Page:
Look at yourself in the mirror. Make sure the mirror is big enough for you see your whole face, and do this in broad daylight. Look yourself straight in the eye and don’t flinch. Say out loud (don’t look away) “I am a good person. I am a good person. I am a good person.”
Write about the experience. Was it easy? Did you struggle? Could you do it? If not, why not? If you did, how did you react? Serious? Laughing? Sad? Did you tell yourself, this is silly? If so, why do you think you said that?
Write it all down, and share!
This exercise brought back memories to me… memories of another time when I stood in front of the same exact mirror, uttering words very similar to these. What a difference fifteen years can make… What a difference God‘s healing grace makes.
Fifteen years ago, when I stood in front of the same mirror, telling the person who stared back at me that I am a child of the Most High God, and that I am worthy of His love, I struggled to look at the woman staring back at me from the mirror. I was instructed to look beyond the woman that I was then, and look back to the little girl locked inside of me, and tell her that she is worthy of love, and that I loved her… I was told to retrieve pictures of the little girl that I once was, and to talk to her and show her the mercy that I showed other little girls.
Unless one has struggled with self-hatred and low self-esteem, you can never fully grasp how difficult this assignment was. I remember looking into the eyes of the little girl that I once was, as though I was the third person, looking into the eyes of someone who was not me, and talking to her. I remember the hatred and contempt I felt as I looked at the pictures of this child with my counselor.
When my counselor mentioned the pain and the innocence that was stolen from this child, I remember snarling back, again, as though the little girl in the picture was someone other than myself, “She was never innocent!” You see, I blamed the little girl I once was for all of the sins that had been committed against me. I blamed myself for the beatings I received. I blamed myself for the rejection by my parents, my teachers and my classmates. I blamed myself for causing my dad to molest me, because I had never been innocent.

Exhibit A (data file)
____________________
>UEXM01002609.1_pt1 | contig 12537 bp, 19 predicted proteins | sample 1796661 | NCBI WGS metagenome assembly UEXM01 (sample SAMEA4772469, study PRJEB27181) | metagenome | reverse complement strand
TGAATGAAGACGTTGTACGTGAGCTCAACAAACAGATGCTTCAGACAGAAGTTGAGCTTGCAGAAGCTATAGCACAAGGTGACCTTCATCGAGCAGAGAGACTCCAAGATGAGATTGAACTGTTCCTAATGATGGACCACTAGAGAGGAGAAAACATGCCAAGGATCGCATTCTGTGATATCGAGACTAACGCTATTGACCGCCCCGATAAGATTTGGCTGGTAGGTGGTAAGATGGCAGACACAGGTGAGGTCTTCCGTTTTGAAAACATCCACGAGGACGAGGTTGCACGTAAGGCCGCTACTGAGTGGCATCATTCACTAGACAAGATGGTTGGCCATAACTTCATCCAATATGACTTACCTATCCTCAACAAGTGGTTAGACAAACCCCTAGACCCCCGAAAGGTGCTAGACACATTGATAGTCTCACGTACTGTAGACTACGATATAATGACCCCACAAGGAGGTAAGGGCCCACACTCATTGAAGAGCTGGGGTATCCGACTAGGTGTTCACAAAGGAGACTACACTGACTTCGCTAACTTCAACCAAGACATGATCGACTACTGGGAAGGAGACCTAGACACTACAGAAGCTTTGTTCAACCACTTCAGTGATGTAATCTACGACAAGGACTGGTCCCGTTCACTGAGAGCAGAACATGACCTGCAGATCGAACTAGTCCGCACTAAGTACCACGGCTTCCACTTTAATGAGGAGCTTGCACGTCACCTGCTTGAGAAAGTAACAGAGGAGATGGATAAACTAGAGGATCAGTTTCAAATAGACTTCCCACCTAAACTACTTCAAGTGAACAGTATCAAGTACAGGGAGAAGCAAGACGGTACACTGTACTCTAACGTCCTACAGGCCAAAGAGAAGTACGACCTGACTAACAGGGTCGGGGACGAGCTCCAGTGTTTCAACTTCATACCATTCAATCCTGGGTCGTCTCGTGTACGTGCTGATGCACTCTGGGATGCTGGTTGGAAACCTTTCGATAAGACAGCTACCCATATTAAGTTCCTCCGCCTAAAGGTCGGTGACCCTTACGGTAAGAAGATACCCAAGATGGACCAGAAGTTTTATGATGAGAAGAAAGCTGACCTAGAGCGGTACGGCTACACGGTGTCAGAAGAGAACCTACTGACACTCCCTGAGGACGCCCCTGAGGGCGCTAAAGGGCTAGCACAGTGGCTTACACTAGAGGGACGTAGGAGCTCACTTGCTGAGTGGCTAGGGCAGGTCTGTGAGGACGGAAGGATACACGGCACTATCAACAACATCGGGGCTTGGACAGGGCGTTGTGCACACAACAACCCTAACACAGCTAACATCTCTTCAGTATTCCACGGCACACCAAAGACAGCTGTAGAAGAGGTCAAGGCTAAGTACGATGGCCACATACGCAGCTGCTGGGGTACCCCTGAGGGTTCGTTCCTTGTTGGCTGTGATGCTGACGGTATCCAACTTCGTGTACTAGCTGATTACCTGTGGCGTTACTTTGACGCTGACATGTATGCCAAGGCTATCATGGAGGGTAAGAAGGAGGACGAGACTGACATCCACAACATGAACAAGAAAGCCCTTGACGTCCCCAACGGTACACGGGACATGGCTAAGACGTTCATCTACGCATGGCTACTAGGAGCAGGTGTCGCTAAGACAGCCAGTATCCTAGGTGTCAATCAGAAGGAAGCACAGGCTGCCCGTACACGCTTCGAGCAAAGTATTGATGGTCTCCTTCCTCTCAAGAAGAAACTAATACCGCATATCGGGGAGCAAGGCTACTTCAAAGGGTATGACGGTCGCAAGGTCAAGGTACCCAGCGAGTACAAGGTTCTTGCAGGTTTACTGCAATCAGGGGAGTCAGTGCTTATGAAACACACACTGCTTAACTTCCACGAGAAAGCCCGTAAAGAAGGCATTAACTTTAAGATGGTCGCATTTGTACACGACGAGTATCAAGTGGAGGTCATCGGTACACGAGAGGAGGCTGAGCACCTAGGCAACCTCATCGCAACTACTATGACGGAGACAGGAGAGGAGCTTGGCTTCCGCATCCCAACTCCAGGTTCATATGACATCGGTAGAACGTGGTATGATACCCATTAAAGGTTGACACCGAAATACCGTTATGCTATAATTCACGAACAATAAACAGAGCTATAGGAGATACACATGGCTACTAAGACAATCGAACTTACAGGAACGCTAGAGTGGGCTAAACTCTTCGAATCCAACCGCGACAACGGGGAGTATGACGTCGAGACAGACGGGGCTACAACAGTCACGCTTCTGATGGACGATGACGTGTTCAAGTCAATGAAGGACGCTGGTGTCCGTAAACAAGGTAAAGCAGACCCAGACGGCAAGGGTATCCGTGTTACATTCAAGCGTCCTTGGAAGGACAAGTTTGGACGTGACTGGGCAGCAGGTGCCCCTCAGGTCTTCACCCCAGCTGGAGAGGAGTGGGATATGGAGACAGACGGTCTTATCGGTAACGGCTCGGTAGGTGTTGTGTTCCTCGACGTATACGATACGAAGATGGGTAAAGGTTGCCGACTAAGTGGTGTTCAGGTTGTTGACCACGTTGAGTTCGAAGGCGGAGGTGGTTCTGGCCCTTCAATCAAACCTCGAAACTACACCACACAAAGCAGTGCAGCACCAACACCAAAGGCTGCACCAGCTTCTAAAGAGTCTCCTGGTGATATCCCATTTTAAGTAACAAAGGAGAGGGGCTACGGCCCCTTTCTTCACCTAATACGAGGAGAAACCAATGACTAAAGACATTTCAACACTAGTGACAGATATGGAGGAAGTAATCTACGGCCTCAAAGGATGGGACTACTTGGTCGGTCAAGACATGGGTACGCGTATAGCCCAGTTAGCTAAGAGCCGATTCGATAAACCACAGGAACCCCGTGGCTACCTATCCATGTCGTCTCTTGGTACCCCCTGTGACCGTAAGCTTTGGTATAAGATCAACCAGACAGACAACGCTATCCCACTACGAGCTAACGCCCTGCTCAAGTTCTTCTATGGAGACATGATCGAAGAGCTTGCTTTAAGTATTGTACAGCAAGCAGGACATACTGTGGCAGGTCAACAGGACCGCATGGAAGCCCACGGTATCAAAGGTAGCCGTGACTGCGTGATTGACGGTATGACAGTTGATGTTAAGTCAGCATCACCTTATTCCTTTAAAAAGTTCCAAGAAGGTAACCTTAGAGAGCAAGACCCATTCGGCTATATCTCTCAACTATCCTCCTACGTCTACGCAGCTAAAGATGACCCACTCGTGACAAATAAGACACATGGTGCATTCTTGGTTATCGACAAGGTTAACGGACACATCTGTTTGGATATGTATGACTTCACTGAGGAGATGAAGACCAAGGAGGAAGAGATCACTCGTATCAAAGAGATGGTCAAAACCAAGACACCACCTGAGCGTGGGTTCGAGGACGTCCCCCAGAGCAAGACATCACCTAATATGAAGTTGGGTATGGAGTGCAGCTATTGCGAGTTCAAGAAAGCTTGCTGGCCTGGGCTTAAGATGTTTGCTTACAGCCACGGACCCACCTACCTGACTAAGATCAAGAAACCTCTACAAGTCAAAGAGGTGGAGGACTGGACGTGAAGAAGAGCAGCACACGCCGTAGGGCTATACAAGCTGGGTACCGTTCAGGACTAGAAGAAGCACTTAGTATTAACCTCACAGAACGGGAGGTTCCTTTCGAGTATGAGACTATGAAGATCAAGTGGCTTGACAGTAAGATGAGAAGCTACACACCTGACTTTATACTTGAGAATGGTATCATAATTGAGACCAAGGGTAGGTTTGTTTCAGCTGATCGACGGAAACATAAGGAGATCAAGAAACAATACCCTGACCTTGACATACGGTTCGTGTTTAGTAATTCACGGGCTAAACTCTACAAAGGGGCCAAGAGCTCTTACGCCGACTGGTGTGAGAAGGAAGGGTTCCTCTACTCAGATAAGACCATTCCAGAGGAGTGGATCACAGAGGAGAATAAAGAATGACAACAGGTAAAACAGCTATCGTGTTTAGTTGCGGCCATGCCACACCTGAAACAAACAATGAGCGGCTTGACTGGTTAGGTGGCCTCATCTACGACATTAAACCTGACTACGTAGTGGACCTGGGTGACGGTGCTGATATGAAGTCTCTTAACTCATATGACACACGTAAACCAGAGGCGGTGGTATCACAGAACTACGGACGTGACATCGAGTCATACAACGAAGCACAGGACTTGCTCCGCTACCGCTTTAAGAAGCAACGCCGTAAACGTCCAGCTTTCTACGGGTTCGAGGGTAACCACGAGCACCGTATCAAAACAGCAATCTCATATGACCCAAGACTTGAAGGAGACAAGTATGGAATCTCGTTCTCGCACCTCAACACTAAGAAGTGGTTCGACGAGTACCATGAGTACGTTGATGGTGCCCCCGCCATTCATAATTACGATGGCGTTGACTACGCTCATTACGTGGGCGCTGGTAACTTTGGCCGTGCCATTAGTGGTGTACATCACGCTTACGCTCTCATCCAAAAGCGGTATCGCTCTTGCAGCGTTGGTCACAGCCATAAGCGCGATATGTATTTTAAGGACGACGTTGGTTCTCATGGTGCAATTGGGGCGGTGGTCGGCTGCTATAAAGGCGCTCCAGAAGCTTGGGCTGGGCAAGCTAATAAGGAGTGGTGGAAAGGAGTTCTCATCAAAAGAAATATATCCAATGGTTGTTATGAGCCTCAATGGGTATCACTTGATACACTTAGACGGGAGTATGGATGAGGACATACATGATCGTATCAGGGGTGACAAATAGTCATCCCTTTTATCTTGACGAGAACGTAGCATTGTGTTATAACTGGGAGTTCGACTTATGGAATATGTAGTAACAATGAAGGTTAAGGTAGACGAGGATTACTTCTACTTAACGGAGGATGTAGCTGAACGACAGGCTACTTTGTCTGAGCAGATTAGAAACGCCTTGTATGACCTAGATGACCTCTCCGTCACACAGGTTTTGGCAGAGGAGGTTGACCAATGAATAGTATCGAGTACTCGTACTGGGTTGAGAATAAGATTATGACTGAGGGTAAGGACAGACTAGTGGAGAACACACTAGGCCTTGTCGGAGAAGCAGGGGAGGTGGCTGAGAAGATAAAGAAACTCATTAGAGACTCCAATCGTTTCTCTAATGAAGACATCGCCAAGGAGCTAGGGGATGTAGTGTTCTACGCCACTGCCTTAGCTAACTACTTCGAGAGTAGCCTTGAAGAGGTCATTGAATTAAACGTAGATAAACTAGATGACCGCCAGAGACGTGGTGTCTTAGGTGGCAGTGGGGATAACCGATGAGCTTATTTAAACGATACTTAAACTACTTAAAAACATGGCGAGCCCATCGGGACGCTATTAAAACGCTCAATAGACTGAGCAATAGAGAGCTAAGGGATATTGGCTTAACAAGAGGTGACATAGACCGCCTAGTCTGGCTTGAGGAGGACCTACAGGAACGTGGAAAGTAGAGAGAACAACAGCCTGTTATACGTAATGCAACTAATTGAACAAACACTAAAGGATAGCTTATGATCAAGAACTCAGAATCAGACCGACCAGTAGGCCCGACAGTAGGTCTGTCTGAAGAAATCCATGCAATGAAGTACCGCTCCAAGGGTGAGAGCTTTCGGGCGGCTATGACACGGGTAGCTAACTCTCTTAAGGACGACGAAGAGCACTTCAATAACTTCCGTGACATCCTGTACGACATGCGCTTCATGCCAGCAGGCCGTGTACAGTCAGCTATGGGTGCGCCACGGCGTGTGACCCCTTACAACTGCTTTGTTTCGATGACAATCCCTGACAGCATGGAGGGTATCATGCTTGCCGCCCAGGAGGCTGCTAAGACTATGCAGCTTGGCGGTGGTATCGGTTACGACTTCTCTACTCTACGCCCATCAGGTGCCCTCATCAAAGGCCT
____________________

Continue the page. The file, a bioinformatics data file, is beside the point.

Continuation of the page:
I could not bring myself to believe that this little girl was ever good, ever innocent, ever worthy of love, and I could not bring myself to believe that I, as an adult was good and worthy of love. And then, I remember visiting my counselor one evening, as we again spread my school pictures before me, and my counselor covered all but my eyes in each picture. As I looked at the eyes, who could have been anyone’s eyes, I could see pain in each of the eyes, but that pain was mingled with hope… except for one picture.
As I looked deep into these eyes, I saw death. It was clear that this picture was taken after I was molested by my daddy. In the eyes of this picture, I saw that all hope had died. Gone were this little girl’s hopes and dreams that had prevailed throughout all those other years despite the beatings and despite the many rejections and ridicule. In all that this little girl (I) had suffered up to this point, I had always retained some hope for the future, but after the final betrayal from my daddy (I had always thought of my stepfather as my daddy), and my mother’s refusal to protect me (“Because,” I thought, “I wasn’t worthy of anyone’s love”), my hope had died, as evident in my eyes.
“Cheryl,” my counselor wisely said, “look at those eyes. They could be the eyes of your daughter,” and she was right! My daughter very closely resembles me. “What would you say to that little girl, if she was your daughter? Would you blame her?”
Suddenly, it was as though a dam burst, and with that bursting of the dam, all of those years of bitterness and anger I had directed at myself washed away, as I saw that poor hurt little girl, who tried so hard to earn everyone’s love, but always fell so far short. My heart broke for the little girl I once was, a little girl who had once been innocent. I felt a rush of love for Little Me, who longed so desperately for love, and yet I wasn’t even able to love myself.
Now, fifteen years later, as I look into the mirror, I do see a good person. I see a woman who may not be beautiful in the world’s eyes, but in the eyes of God, and in the eyes of those who love her, she is truly beautiful, from the inside out. I see a woman who loves deeply, and who is deeply loved. I see a woman who has overcome many obstacles in life, by the grace of God and by His mercy and love. I see a woman who has been called by God to share the hope that I have found with others, so that they too will see how much God values each person, and so others will know that if God loved me enough to set me free from the pain of my past, He can surely do the same for them, if they will allow Him to do so.
Cheryl A. Showers